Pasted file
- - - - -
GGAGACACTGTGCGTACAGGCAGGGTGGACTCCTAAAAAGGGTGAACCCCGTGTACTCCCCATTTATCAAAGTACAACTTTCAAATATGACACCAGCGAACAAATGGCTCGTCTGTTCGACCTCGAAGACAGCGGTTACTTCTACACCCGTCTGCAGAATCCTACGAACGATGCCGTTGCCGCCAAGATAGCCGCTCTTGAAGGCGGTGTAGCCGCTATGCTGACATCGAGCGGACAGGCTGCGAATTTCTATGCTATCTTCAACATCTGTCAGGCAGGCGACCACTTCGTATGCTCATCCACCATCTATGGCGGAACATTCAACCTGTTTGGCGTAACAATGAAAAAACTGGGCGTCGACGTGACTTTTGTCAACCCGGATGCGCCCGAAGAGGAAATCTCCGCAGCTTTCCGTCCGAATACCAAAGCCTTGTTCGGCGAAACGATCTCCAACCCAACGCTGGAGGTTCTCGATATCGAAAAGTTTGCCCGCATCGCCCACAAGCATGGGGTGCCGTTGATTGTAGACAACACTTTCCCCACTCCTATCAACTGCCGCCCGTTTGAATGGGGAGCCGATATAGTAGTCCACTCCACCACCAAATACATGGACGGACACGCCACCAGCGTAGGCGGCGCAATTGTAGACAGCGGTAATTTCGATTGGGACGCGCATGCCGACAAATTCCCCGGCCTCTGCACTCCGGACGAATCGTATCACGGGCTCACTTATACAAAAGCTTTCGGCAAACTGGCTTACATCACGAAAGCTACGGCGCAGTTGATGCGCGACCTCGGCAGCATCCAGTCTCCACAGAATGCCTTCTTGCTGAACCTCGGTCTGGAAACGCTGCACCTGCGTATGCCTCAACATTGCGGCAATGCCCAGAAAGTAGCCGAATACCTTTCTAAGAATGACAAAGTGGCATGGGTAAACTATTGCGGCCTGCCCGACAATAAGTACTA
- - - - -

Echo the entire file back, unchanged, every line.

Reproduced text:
GGAGACACTGTGCGTACAGGCAGGGTGGACTCCTAAAAAGGGTGAACCCCGTGTACTCCCCATTTATCAAAGTACAACTTTCAAATATGACACCAGCGAACAAATGGCTCGTCTGTTCGACCTCGAAGACAGCGGTTACTTCTACACCCGTCTGCAGAATCCTACGAACGATGCCGTTGCCGCCAAGATAGCCGCTCTTGAAGGCGGTGTAGCCGCTATGCTGACATCGAGCGGACAGGCTGCGAATTTCTATGCTATCTTCAACATCTGTCAGGCAGGCGACCACTTCGTATGCTCATCCACCATCTATGGCGGAACATTCAACCTGTTTGGCGTAACAATGAAAAAACTGGGCGTCGACGTGACTTTTGTCAACCCGGATGCGCCCGAAGAGGAAATCTCCGCAGCTTTCCGTCCGAATACCAAAGCCTTGTTCGGCGAAACGATCTCCAACCCAACGCTGGAGGTTCTCGATATCGAAAAGTTTGCCCGCATCGCCCACAAGCATGGGGTGCCGTTGATTGTAGACAACACTTTCCCCACTCCTATCAACTGCCGCCCGTTTGAATGGGGAGCCGATATAGTAGTCCACTCCACCACCAAATACATGGACGGACACGCCACCAGCGTAGGCGGCGCAATTGTAGACAGCGGTAATTTCGATTGGGACGCGCATGCCGACAAATTCCCCGGCCTCTGCACTCCGGACGAATCGTATCACGGGCTCACTTATACAAAAGCTTTCGGCAAACTGGCTTACATCACGAAAGCTACGGCGCAGTTGATGCGCGACCTCGGCAGCATCCAGTCTCCACAGAATGCCTTCTTGCTGAACCTCGGTCTGGAAACGCTGCACCTGCGTATGCCTCAACATTGCGGCAATGCCCAGAAAGTAGCCGAATACCTTTCTAAGAATGACAAAGTGGCATGGGTAAACTATTGCGGCCTGCCCGACAATAAGTACTA